Australia’s Next Supply Ships: Serious about Success
The Royal Australian Navy is on its way to fixing the crisis in its amphibious fleet, giving itself modernized FFG-7 and ANZAC Class frigates, and buying itself advanced new air defense destroyers. Without an adequate support fleet, however, the breadth of territory and ocean it has to cover will work against the RAN. The existing replenishment fleet is a combination of the old and the limited, so something has to be done. As of June 2014, something will be done – outside of Australia.
RAN Replenishment Ships: Current and Future Fleet
The current fleet consists of just 2 ships. One is smaller than most contemporaries, and about to age out. The other is a converted civilian tanker that can only transfer solid supplies by helicopter.
HMAS Success II [T-AOR 304] was based on the French ‘Durance’ Class, and built in Australia by Cockatoo Dockyard Pty Ltd at Sydney, New South Wales. At 18,221t full load, she is the largest ship ever built in Australia for the Royal Australian Navy (RAN), and was commissioned in April 1986.
Success has a cargo capacity of 10,200t: 8,707t diesel fuel and 975t JP-5 naval aviation fuel, and 116 m3 of fresh water (which = 116t), plus up to 250t of secured ammunition, 95t of components and naval stores, and 57t of food and other consumables. Replenishment at sea is fully military grade with 4 RAS lines, 2 of which can also be used to transfer solid cargo via a traveller and tension highline. The ship was fitted with a double hull during the first half of 2011, and will have spent 30 years in service as of April 2016. Replacement is required.
HMAS Sirius [T-AO 266] was built at Hyundai Mipo Dockyard in South Korea in 2004 as MV Delos, a double-hulled commercial product tanker. She was purchased by the Commonwealth Government in June 2004, but modifications were needed underway replenishment, including a flight deck for helicopter operations. The 46,755t (full load) ship was commissioned in September 2006 as HMAS Sirius.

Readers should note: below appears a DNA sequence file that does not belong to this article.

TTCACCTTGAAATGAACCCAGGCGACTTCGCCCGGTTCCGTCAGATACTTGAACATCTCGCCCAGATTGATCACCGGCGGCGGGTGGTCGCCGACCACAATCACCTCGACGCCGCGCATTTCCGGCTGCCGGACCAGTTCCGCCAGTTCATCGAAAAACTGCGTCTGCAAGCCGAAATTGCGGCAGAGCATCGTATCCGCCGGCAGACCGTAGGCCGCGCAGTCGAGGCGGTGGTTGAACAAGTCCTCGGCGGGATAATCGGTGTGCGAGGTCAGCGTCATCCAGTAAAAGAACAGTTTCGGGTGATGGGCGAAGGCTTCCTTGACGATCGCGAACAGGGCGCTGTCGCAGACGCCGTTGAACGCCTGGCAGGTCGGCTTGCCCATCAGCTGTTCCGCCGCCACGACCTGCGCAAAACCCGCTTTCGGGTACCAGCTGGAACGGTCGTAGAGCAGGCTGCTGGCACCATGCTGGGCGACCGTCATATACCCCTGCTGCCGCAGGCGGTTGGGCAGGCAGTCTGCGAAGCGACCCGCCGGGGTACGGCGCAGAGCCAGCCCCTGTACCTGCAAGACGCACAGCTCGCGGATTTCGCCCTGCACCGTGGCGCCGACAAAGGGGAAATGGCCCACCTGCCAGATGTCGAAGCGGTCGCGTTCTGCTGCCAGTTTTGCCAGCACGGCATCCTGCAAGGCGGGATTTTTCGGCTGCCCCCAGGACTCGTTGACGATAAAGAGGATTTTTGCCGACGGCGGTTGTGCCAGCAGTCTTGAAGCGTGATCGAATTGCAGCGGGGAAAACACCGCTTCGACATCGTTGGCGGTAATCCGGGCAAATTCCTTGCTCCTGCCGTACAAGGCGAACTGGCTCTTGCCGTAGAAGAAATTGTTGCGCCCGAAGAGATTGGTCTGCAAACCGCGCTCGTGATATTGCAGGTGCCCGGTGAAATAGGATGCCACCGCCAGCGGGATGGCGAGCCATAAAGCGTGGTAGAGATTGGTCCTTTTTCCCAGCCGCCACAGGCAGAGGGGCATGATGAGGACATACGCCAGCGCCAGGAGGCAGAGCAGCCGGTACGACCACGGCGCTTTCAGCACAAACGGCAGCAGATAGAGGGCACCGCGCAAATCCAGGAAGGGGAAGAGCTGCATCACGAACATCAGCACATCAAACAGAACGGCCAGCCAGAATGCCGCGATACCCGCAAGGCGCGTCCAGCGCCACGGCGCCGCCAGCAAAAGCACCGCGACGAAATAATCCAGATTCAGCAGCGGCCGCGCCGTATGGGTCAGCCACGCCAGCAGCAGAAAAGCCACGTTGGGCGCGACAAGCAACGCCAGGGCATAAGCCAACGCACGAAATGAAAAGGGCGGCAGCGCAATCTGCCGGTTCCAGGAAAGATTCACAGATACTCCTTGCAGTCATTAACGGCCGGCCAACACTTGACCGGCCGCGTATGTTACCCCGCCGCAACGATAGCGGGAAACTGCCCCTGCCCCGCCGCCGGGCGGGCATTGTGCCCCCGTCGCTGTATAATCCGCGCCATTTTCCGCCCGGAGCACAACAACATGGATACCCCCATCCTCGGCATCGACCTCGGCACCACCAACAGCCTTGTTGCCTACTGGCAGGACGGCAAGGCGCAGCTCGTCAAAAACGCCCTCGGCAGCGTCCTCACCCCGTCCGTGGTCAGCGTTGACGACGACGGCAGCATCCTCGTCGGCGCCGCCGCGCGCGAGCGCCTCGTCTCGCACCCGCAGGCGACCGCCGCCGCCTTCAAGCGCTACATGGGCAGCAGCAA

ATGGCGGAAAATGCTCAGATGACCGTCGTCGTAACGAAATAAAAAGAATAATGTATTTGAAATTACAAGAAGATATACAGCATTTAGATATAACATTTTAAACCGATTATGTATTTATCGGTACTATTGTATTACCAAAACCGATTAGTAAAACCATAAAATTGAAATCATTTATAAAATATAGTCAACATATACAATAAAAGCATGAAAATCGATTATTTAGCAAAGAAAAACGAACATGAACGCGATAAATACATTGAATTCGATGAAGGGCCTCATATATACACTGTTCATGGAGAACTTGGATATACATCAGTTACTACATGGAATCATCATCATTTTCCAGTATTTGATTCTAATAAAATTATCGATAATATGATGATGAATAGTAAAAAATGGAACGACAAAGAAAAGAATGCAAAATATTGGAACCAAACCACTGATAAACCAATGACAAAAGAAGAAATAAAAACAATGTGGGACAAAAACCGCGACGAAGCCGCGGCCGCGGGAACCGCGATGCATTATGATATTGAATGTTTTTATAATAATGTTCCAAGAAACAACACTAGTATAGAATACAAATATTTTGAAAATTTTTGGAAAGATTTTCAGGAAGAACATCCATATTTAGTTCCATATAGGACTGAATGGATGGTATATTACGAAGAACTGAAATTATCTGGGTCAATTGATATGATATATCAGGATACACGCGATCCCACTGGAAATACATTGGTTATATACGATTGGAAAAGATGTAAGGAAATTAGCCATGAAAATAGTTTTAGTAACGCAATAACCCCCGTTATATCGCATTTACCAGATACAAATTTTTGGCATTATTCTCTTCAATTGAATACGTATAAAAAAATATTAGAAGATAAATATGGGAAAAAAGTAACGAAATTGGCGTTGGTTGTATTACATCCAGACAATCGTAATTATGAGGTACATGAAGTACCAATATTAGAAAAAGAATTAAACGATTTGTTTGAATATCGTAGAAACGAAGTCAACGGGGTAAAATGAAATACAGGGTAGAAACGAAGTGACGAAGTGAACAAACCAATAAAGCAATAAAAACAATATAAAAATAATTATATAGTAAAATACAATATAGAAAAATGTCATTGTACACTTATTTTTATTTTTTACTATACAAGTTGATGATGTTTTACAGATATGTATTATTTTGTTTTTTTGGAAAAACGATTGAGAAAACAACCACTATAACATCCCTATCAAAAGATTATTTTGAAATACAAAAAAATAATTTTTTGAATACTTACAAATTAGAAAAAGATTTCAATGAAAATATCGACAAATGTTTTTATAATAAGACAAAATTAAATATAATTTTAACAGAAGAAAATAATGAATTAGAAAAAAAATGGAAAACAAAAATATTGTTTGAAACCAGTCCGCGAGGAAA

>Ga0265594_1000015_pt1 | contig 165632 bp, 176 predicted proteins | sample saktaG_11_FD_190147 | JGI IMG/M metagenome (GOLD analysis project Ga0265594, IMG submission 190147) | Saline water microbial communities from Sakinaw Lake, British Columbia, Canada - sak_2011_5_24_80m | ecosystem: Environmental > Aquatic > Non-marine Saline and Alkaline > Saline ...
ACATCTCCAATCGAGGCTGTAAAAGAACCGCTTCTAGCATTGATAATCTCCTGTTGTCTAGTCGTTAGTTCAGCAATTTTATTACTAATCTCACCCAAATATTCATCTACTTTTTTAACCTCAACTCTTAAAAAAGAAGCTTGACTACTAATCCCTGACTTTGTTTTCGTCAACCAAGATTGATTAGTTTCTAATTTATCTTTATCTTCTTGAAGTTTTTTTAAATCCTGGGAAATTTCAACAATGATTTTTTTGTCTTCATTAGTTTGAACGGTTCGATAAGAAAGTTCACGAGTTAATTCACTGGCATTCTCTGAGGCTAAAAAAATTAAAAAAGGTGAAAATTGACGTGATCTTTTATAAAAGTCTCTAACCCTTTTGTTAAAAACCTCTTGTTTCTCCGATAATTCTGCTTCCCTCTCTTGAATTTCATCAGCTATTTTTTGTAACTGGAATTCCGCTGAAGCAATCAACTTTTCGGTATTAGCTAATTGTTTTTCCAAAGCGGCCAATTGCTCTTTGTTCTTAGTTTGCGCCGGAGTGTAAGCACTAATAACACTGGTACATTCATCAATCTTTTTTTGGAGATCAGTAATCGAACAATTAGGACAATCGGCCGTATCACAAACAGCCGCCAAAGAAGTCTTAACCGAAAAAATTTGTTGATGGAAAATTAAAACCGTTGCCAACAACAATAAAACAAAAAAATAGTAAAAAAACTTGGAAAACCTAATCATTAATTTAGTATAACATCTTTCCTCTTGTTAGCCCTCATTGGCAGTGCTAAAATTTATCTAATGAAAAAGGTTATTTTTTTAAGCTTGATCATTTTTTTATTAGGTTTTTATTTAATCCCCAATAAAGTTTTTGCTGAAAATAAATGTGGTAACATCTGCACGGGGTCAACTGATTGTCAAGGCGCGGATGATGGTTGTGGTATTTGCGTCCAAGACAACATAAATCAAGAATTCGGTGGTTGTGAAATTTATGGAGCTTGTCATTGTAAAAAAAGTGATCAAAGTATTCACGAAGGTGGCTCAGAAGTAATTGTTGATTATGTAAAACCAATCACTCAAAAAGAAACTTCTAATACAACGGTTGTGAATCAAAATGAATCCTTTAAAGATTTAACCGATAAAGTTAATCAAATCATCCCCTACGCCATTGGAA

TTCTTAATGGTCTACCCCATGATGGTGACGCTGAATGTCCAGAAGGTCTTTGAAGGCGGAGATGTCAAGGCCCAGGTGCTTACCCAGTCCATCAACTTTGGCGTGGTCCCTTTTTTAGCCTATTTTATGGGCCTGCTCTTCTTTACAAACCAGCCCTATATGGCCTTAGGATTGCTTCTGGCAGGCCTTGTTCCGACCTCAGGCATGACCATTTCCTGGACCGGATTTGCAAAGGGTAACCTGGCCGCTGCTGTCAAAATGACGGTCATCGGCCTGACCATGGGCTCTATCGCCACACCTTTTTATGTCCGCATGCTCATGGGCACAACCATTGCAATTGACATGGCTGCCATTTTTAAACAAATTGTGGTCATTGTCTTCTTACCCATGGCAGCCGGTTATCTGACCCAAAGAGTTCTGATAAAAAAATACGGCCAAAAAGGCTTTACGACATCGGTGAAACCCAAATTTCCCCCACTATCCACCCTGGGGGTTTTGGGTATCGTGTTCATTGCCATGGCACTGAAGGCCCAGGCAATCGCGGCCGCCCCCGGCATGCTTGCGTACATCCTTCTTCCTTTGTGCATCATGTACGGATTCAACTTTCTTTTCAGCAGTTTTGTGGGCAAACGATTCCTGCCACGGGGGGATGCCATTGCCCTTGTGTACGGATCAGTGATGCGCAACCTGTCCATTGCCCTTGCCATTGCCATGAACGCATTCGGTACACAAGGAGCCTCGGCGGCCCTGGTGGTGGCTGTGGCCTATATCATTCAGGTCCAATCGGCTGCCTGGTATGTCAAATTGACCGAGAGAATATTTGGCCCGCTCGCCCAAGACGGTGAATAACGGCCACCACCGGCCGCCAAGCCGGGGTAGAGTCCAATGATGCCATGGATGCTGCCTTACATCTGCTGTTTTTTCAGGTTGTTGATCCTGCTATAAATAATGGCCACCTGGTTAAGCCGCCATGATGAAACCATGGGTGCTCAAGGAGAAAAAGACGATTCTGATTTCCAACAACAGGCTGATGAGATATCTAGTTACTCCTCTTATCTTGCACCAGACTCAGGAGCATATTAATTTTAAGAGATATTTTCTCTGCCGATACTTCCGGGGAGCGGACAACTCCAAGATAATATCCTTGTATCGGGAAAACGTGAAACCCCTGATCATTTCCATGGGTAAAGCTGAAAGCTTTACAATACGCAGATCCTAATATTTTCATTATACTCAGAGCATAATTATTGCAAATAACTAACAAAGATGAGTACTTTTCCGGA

Sirius has a far larger capacity, and is able to perform liquid transfers at sea, but other supplies must be transferred by helicopter from her retrofitted flight deck. Cargo capacity is 29,320 m3 of fuel in the main tanks, plus secondary tanks with 5,486 m3 capacity for JP-5 aviation fuel. Note that these measures aren’t exactly equal to tonnage, because 1 m3 fuel has a different density than 1 m3 water. HMAS Sirius is expected to remain in service until the early 2020s at least.
The RAN is about to bring 3 large Hobart Class destroyers into service, but it’s the new LPD HMAS Choules and 2 Canberra Class 27,500t LHD amphibious assault ships that are going to put a real strain on the RAN’s support fleet. Liberal Party defense minister Sen. Johnson didn’t mince words when he announced the competition, early in their governing term:
“With the large LHD’s [sic] – 28,000 tonnes each – we must have a suitable replenishment ship to supply and support those vessels going forward, the planning for this should have been done a long, long time ago.”
The Australian government is explicit about needing “fuel, aviation fuel, supplies, provisions and munitions on these ships,” and they’ve short-listed 2 main competitors to build the ships outside of Australia:
Cantabria Class. The Cantabrias are an enlarged 19,500t version of the Patino Class replenishment ship. Fuel capacity rises to 8,920 m3 ship fuel and 1,585 m3 of JP-5 naval aviation fuel. Throw in 470t of general cargo, 280t of secured ammunition, and 215 m3 of fresh water to round out its wet/dry capabilities. These ships also carry a crew medical center with 10 beds, including operating facilities equipped for telemedicine by videoconference, an X-ray room, dental surgery, sterilization laboratory, and gas containment.